So part of my job deals with listening to interviews conducted as part of a documentary about the civil rights movement. So as a result I get to hear all sorts of people talk about the civil rights movement, with a bunch of different perspectives. From people who knew and worked with Martin Luther King personally, to liberal (and radical) white activists, to community leaders and so forth.
I also apologize for the political digression, I usually try to avoid discussions of current politics, because they are difficult, and so often fail to address the important issues that are at play in our world. As an aside, thats why I write fiction. But with this as a backdrop, I was posed with a question that I think bears a little bit of collective pondering.
I was listening to an interview with a former member of Lyndon Johnson's administration, who was largely saying, "look at all the wonderful things we did," and I have little tolerance for this, because it's clear that this is really just posturing. I mentioned this to someone I work with and they said, (as many liberals these days say,) "yeah, and he was probably better than what we have now."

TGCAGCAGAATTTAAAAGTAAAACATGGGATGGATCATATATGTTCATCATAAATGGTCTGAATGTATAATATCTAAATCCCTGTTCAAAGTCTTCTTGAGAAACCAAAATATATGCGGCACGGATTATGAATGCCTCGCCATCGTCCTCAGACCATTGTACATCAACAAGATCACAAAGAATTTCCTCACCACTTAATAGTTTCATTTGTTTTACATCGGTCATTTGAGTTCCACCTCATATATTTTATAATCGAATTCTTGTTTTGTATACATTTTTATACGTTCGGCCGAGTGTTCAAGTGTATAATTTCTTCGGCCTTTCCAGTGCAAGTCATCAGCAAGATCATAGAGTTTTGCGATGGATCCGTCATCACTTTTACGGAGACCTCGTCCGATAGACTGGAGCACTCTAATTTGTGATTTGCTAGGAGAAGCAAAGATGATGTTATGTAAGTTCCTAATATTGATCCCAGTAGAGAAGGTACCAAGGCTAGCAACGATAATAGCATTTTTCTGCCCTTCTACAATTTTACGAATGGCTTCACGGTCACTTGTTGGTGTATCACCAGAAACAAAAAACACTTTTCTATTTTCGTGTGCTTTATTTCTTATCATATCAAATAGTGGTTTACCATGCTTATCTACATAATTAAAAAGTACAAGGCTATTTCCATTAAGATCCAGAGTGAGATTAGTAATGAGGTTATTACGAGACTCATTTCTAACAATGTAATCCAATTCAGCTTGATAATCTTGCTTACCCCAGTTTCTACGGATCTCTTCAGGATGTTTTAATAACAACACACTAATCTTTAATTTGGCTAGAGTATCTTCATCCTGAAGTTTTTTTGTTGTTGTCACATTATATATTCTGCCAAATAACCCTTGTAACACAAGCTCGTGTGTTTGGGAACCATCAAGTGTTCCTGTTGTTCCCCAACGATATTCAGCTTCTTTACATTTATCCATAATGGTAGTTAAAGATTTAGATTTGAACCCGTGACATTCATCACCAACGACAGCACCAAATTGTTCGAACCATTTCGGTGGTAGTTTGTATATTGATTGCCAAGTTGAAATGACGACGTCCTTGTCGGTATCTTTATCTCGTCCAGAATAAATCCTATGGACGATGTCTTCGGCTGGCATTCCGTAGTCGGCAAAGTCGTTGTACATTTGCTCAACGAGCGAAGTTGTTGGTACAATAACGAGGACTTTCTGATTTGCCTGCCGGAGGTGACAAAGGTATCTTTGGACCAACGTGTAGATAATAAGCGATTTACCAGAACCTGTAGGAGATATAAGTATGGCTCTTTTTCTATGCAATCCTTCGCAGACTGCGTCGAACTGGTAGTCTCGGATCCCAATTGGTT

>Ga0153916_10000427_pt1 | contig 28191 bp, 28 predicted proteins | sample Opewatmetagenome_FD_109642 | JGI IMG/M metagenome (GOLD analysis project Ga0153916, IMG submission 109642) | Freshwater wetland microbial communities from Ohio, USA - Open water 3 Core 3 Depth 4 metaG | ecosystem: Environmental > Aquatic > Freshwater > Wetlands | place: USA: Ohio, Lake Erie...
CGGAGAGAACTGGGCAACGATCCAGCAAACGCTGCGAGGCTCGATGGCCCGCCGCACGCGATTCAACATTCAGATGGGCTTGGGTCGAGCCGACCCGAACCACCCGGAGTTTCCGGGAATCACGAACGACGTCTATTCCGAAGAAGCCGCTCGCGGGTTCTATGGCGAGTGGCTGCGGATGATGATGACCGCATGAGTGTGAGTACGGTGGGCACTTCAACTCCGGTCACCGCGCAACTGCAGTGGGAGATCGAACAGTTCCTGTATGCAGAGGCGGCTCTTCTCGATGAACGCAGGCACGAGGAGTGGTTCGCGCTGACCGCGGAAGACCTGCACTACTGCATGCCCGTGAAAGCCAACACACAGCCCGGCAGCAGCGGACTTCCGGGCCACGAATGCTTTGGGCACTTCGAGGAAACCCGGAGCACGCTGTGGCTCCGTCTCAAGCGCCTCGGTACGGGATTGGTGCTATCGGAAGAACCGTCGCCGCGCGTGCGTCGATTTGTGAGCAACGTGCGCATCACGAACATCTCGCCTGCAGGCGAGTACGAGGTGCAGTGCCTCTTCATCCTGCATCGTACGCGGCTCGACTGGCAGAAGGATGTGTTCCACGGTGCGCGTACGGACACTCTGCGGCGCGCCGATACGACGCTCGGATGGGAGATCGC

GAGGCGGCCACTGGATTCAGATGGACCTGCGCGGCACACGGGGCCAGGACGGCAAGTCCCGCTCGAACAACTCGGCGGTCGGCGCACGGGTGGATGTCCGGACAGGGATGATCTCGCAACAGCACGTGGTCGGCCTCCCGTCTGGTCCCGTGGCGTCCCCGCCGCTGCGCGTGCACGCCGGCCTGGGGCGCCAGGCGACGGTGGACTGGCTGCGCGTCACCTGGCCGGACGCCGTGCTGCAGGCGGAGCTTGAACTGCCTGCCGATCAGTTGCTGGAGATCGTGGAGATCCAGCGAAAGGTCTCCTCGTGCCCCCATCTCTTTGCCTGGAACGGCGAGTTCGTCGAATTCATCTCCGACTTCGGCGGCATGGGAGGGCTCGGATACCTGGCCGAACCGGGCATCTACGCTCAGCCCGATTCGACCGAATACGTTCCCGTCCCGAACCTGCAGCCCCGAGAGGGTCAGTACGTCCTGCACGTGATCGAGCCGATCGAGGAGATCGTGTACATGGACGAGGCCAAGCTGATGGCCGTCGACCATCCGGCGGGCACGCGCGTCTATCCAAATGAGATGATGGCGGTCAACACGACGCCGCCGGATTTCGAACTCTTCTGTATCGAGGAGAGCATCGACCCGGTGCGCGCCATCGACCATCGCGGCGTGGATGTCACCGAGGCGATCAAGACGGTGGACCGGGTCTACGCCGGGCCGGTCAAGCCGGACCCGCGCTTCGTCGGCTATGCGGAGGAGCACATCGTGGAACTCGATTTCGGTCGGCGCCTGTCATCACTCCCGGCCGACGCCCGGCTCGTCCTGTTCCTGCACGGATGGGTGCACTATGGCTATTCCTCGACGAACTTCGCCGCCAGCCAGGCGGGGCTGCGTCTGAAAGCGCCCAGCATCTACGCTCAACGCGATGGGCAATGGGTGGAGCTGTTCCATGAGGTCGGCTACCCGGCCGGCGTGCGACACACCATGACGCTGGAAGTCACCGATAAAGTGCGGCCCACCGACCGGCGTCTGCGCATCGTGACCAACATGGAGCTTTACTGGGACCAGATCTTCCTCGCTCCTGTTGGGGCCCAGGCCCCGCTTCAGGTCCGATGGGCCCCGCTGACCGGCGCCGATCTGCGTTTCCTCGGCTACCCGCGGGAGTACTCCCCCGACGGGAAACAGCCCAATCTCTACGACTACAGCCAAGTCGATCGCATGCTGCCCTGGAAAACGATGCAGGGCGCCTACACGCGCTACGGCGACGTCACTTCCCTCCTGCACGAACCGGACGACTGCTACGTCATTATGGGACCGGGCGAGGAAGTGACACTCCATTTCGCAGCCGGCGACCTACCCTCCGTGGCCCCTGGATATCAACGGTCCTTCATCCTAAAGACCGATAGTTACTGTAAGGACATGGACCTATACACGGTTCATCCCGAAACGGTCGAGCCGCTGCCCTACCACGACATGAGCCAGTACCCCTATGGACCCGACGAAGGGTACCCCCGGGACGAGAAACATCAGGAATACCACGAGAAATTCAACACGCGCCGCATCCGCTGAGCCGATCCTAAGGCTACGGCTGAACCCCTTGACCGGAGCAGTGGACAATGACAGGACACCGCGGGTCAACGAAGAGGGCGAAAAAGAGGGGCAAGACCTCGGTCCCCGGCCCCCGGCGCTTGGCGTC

Of course, being the ornery sort that I am, I'm wondering if this is really the case.
Johnson started (or escalated) a war that was a farce, and lost control of the political situation to such an extent that he deployed federal troops to put down riots in '66 and '67. Let Johnson also not avoid responsibility for J. Edgar Hoover's behavior in the 60s. There are also plenty of reports that Johnson, was as a person, something of a creep (though we don't have a good comparison on this point) I think it's not worth ignoring.
And while Johnson is credited with passing the civil rights act and the voting rights act (and what has Bush done that's that good?), I'd argue that the civil rights acts are hardly an example of timely and forward thinking/progressive government. Not that I think they're bad, just that they were "as little and as late as possible."
So what do you think?